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Attrition and Follow-Up Rules in Panel Surveys: Insights from a Tracking Experience in Madagascar

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  • Vaillant, Julia

Abstract

Most longitudinal surveys recontact households only if they are still living in the same dwelling, producing very high attrition rates, especially in developing countries where rural–urban migration is prevalent. In this paper, we discuss the implications of the various follow-up rules used in longitudinal surveys in the light of an original tracking survey from Madagascar. This survey attempted in 2005 to search and interview all individuals who were living in the village of Bepako in 1995, the baseline year of a yearly survey, the Rural Observatories. The tracking survey yielded an individual recontact rate of 78.8 percent, more than halving attrition compared to a standard dwelling-based follow-up rule. The tracking reveals a very high rate of out-migration (38.8 percent) and household break-ups, as three-quarters of recontacted households had divided between 1995 and 2005. The average income growth of the sample over the period increases by 28 percentage points when follow-up is extended to those who moved out of their household or village, suggesting that dwelling-based panels give a partial view of the welfare dynamics of the baseline sample. A higher baseline income per capita is associated with a higher probability of staying in Bepako and of being found in the tracking if one moved out. The hardest people to find are the poorest and most isolated. Special attention should be paid to collecting data that enable the identification and follow-up of individuals, without which attrition is likely to remain a source of bias even after a tracking procedure is carried out.

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Paper provided by Paris Dauphine University in its series Economics Papers from University Paris Dauphine with number 123456789/5443.

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Date of creation: 2013
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Publication status: Published in Review of Income and Wealth, 2013, Vol. 59, no. 3. pp. 509-538.Length: 29 pages
Handle: RePEc:dau:papers:123456789/5443

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Keywords: Mobilité; Enquêtes tracking; Données de panel; Mobility; Attrition; Tracking surveys; Panel data;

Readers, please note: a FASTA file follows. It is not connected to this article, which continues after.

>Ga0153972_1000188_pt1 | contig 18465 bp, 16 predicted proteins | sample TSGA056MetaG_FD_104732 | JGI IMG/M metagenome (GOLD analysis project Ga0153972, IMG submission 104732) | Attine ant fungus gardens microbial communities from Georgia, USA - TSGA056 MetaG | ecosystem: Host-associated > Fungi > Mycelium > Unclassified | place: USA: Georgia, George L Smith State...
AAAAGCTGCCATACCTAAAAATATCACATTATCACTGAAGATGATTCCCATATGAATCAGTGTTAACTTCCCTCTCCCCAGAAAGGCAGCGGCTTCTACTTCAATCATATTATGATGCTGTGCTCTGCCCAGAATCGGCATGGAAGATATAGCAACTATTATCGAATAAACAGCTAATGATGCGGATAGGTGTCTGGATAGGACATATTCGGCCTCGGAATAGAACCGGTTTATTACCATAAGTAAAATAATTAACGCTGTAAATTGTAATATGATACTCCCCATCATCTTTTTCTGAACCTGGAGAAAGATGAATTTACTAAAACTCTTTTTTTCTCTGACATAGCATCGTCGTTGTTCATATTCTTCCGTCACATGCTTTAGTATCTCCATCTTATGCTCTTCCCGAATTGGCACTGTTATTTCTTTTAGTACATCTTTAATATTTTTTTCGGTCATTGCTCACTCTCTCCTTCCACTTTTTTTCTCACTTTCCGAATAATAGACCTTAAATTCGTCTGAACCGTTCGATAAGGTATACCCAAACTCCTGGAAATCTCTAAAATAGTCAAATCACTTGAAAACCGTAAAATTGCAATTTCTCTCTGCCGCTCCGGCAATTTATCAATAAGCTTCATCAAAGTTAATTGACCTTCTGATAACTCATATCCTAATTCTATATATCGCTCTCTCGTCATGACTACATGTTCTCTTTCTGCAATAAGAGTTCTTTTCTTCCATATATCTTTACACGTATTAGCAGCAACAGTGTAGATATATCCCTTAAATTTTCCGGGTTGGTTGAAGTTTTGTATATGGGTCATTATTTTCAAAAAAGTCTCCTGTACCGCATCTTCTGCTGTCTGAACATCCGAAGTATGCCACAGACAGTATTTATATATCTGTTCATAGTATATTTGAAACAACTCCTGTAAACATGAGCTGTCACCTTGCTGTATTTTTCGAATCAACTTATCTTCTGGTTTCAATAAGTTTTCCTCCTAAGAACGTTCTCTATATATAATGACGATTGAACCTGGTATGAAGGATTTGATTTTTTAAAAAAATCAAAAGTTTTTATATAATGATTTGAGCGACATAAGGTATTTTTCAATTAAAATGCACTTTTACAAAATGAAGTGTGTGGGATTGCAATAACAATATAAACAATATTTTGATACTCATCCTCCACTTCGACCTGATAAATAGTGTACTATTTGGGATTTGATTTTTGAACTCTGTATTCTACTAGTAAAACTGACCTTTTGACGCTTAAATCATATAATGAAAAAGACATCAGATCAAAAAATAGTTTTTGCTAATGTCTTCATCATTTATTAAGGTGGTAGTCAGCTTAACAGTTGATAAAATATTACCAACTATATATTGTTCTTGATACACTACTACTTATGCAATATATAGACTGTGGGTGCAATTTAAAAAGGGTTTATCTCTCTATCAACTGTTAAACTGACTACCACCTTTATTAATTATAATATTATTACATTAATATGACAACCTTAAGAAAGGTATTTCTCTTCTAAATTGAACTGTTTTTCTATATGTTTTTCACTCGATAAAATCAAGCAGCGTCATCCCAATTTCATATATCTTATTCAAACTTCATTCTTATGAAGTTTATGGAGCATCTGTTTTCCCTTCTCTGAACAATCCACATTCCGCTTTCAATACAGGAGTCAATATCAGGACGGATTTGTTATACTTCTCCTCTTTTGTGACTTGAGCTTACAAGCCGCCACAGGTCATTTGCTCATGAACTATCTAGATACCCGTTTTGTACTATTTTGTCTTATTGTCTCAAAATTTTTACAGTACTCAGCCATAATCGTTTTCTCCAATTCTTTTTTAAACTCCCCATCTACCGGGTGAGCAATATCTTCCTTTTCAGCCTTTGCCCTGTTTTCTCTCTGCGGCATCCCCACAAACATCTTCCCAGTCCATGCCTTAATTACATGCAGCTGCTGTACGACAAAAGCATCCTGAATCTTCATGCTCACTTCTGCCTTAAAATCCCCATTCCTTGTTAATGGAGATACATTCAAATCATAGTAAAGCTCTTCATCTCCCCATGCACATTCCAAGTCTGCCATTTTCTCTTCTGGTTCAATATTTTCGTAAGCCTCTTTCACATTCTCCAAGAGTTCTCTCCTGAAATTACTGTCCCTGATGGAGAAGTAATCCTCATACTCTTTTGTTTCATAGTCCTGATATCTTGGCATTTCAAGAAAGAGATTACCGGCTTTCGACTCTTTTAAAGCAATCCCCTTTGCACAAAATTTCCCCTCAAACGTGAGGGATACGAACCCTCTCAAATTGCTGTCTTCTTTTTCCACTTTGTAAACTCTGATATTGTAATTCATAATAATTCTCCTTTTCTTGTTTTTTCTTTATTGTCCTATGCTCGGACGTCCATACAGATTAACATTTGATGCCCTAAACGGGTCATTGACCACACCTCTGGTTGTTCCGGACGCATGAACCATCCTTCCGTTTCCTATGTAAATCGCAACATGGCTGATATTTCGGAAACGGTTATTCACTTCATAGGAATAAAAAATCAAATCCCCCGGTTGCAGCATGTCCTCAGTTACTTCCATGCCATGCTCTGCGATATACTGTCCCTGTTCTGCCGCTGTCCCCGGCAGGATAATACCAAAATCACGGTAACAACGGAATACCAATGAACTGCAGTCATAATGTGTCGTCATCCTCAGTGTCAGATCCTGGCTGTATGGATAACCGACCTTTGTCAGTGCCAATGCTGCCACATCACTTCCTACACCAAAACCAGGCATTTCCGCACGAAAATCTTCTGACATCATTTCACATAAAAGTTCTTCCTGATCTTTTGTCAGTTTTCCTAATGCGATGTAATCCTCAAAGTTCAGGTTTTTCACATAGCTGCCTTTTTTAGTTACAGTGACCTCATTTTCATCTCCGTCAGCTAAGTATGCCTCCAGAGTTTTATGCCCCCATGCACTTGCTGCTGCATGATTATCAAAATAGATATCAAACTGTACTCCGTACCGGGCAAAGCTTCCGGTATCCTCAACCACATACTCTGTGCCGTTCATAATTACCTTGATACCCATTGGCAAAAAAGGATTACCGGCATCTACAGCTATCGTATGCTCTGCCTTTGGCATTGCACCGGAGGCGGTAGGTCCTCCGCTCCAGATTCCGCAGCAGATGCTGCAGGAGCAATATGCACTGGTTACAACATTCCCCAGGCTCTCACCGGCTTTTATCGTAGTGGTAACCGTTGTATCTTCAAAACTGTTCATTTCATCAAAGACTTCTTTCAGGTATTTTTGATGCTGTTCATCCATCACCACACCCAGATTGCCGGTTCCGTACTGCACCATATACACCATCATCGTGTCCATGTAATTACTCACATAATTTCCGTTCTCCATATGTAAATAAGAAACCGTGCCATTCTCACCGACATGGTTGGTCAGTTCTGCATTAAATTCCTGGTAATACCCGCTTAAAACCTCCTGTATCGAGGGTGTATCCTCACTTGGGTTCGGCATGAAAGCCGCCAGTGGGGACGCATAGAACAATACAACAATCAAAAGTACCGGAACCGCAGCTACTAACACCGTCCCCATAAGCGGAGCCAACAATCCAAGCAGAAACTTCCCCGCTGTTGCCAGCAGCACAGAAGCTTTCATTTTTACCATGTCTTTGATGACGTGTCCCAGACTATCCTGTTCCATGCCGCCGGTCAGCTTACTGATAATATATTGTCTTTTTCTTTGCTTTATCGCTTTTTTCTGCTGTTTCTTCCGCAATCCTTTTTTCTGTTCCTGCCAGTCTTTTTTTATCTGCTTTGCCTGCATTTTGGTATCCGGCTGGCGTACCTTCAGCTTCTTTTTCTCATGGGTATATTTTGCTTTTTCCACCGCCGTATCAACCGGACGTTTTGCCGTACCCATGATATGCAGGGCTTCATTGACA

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  1. Duncan Thomas & Elizabeth Frankenberg & James P. Smith, 2004. "Lost but Not Forgotten: Attrition and Follow-up in the Indonesia Family Life Survey," Labor and Demography 0408007, EconWPA.
  2. John Fitzgerald & Peter Gottschalk & Robert Moffitt, 1997. "An Analysis of Sample Attrition in Panel Data: The Michigan Panel Study of Income Dynamics," Boston College Working Papers in Economics 394, Boston College Department of Economics.
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  8. Harold Alderman & Jere R. Behrman & Hans-Peter Kohler & John A. Maluccio & Susan Watkins, 2001. "Attrition in Longitudinal Household Survey Data," Demographic Research, Max Planck Institute for Demographic Research, Rostock, Germany, vol. 5(4), pages 79-124, November.
  9. Mark R. Rosenzweig, 2003. "Payoffs from Panels in Low-Income Countries: Economic Development and Economic Mobility," American Economic Review, American Economic Association, vol. 93(2), pages 112-117, May.
  10. Stefan Dercon & Pramila Krishnan, 2000. "Vulnerability, seasonality and poverty in Ethiopia," Journal of Development Studies, Taylor & Francis Journals, vol. 36(6), pages 25-53.
  11. de Vreyer, Philippe & Lambert, Sylvie & Safir, Abla & Ballé Sylla, Momar, 2008. "Pauvreté et Structure Familiale, pourquoi une nouvelle enquête ?," Economics Papers from University Paris Dauphine 123456789/10922, Paris Dauphine University.
  12. Maluccio, John A., 2000. "Attrition in the Kwazulu Natal income dynamics study, 1993-1998," FCND briefs 95, International Food Policy Research Institute (IFPRI).
  13. Becketti, Sean, et al, 1988. "The Panel Study of Income Dynamics after Fourteen Years: An Evaluatio n," Journal of Labor Economics, University of Chicago Press, vol. 6(4), pages 472-92, October.
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